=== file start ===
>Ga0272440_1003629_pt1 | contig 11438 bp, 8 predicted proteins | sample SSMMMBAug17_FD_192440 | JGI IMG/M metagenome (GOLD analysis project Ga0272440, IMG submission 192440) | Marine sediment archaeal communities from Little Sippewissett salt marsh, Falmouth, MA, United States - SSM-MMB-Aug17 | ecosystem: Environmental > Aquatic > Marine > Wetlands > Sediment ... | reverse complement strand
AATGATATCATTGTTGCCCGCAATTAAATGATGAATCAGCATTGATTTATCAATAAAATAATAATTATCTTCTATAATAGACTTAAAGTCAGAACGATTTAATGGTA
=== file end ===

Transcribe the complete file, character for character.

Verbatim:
>Ga0272440_1003629_pt1 | contig 11438 bp, 8 predicted proteins | sample SSMMMBAug17_FD_192440 | JGI IMG/M metagenome (GOLD analysis project Ga0272440, IMG submission 192440) | Marine sediment archaeal communities from Little Sippewissett salt marsh, Falmouth, MA, United States - SSM-MMB-Aug17 | ecosystem: Environmental > Aquatic > Marine > Wetlands > Sediment ... | reverse complement strand
AATGATATCATTGTTGCCCGCAATTAAATGATGAATCAGCATTGATTTATCAATAAAATAATAATTATCTTCTATAATAGACTTAAAGTCAGAACGATTTAATGGTA